By Dianne Bunis
PEPPERELL -- In early spring, when temperatures dip below freezing at night and rise above freezing by day, Kevin Ritchie, of Boggastowe Farm, knows it's time to tap the maple trees that dot his family's property and collect sap.
While this year's maple sugar season was off to a slow start due to the long, cold winter, Ritchie said the sap has been flowing for the past several weeks and sugar season is underway.
When it comes to making maple syrup, "It becomes second nature," said Ritchie, who has kept the tradition of producing maple syrup on the farm where he grew up. A member of the Massachusetts Maple Producers Association, Ritchie learned maple sugaring from his parents and said, "I took an interest in it as a young Boy Scout." Although the farmhouse was originally built in the 1700s, the farm's unique name, chosen by Ritchie's mother, comes from the Native Americans who lived between Boggastowe Creek and the Great Black Swamp (along the western bank of the Charles River).
The tradition of collecting sap and producing syrup in New England has hardly changed since the Native Americans discovered it hundreds of years ago and shared it with early settlers.
Temperature is crucial, and, depending on the weather, the sap can start to flow as early as mid-February and last through mid-April.
"The sap generally flows for four to six weeks, with the best sap produced early on," Ritchie said.
"When the temperature remains above freezing and buds begin to form on the tree, it's time to stop collecting sap."
A hole is drilled into healthy, mature trees, a metal spout called a spile is inserted and a galvanized pail is hung to collect the sap, then Ritchie attaches a cover to the pail, "to keep out snow, rain and debris like leaves and bugs."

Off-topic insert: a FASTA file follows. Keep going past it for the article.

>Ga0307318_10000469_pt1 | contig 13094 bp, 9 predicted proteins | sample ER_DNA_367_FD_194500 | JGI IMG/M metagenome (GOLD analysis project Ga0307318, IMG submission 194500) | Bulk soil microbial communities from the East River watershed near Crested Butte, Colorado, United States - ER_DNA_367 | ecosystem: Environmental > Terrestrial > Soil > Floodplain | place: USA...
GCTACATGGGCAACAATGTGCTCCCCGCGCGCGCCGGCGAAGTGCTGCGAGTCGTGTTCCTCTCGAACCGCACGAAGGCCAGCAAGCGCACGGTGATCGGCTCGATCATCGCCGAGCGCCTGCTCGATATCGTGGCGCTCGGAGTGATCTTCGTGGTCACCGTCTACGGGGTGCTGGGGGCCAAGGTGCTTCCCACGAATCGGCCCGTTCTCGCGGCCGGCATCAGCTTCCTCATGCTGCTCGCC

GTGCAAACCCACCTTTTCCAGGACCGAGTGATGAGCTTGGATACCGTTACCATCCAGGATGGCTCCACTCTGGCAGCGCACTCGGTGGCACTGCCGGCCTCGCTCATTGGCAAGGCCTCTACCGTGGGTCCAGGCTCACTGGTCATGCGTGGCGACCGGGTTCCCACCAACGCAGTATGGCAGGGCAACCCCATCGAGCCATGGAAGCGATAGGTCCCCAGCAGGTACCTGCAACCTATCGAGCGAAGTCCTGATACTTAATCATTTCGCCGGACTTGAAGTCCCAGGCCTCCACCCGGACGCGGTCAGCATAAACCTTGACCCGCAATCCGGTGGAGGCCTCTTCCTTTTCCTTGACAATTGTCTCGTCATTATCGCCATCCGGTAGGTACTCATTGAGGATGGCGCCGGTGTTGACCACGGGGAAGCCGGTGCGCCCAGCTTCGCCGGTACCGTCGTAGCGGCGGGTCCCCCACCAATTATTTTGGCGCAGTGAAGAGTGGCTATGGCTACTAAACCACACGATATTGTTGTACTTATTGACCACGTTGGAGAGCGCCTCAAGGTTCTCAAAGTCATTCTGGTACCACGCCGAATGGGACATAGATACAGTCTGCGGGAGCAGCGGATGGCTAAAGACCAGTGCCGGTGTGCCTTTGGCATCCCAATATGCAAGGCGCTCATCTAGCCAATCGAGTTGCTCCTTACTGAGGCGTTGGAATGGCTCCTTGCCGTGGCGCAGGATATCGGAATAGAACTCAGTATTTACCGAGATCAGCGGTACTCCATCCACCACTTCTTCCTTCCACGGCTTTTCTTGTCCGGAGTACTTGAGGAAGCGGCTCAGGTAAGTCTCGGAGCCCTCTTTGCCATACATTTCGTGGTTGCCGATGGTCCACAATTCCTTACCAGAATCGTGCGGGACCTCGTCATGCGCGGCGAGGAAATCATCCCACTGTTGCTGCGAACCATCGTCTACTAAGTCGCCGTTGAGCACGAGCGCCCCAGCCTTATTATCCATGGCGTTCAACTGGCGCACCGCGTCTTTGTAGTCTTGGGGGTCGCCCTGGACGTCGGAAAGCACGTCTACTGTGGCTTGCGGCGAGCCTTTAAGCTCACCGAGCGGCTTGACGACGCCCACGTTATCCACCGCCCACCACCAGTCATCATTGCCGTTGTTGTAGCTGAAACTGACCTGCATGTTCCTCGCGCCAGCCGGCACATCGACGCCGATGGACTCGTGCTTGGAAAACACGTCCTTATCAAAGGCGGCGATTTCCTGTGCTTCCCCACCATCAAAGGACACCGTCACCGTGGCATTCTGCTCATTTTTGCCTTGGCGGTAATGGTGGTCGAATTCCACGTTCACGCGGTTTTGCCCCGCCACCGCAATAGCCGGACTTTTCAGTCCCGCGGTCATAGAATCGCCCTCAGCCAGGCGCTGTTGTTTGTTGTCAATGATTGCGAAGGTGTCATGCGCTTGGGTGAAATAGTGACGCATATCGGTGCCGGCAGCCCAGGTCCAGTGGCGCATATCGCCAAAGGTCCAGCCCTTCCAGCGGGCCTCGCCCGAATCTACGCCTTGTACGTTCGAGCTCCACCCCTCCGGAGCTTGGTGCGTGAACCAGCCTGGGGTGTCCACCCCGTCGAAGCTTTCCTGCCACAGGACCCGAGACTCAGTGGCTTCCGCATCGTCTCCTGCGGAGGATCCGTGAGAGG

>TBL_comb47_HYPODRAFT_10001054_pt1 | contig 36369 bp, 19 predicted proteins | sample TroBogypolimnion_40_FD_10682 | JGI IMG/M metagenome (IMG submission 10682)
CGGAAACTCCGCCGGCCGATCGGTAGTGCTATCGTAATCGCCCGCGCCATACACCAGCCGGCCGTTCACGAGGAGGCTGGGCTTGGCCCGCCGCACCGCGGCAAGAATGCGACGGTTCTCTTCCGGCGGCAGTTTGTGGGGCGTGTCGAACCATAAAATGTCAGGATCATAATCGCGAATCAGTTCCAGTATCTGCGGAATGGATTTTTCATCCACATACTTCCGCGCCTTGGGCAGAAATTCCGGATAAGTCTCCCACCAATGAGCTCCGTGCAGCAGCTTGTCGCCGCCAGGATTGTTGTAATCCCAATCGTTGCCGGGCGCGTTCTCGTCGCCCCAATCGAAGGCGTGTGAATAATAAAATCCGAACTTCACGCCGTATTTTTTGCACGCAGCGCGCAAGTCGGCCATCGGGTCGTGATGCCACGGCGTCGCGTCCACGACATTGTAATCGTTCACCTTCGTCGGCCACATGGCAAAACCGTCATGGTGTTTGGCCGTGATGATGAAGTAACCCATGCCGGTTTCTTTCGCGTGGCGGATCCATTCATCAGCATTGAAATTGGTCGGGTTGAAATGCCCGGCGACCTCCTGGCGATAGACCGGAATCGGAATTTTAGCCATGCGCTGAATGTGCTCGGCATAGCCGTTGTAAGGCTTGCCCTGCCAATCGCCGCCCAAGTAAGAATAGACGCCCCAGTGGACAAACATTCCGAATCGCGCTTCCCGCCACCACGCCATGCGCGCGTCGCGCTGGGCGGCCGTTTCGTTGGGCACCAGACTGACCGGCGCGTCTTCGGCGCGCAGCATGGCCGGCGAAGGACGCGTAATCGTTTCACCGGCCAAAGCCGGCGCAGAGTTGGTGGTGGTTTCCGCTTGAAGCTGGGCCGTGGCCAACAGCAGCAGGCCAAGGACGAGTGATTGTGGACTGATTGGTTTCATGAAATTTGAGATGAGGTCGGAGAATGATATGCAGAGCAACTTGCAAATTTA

It takes 40 gallons of sap, according to Ritchie, to make just one gallon of natural syrup. The colorless sap, 98 percent water, 2 percent sugar, has a cool, light, sweet flavor with no hint of maple flavoring.
Collecting sap from 250 maple trees in Pepperell is no easy task, and Ritchie gets help from his 17-year-old son, Charlie. A North Middlesex High School junior and member of the track team, Charlie helps collect sap two to three evenings a week. "I tell everyone at school that I live on a farm and I make maple syrup, that's me!"
Pails containing sap are brought to the sugar house, where the sap goes through an evaporation process to turn it into syrup.
"In 2013, we produced 100 gallons of syrup from 4,000 gallons of sap, said Ritchie, who boils 60 gallons per hour in a wood-fired 75-gallon evaporator, using 20 cords of pine per season.
Weekend visitors to the maple sugar house see steam rising from its chimney, smell the delicate scent of maple in the air and watch Kevin Ritchie working magic as sap is boiled to a sweet, thick maple syrup.
According to Charlie, there is nothing better than his dad's homemade maple syrup on pancakes and knowing that a family tradition of maple sugaring has been passed down from his grandfather to his father. "I'll pass it on to my son, too," he said.
Boggastowe Farm and Bed and Breakfast is at 20 Shattuck St. Visitors are welcome, but call ahead at 978-433-5191. The farm sells pure maple syrup in various sizes.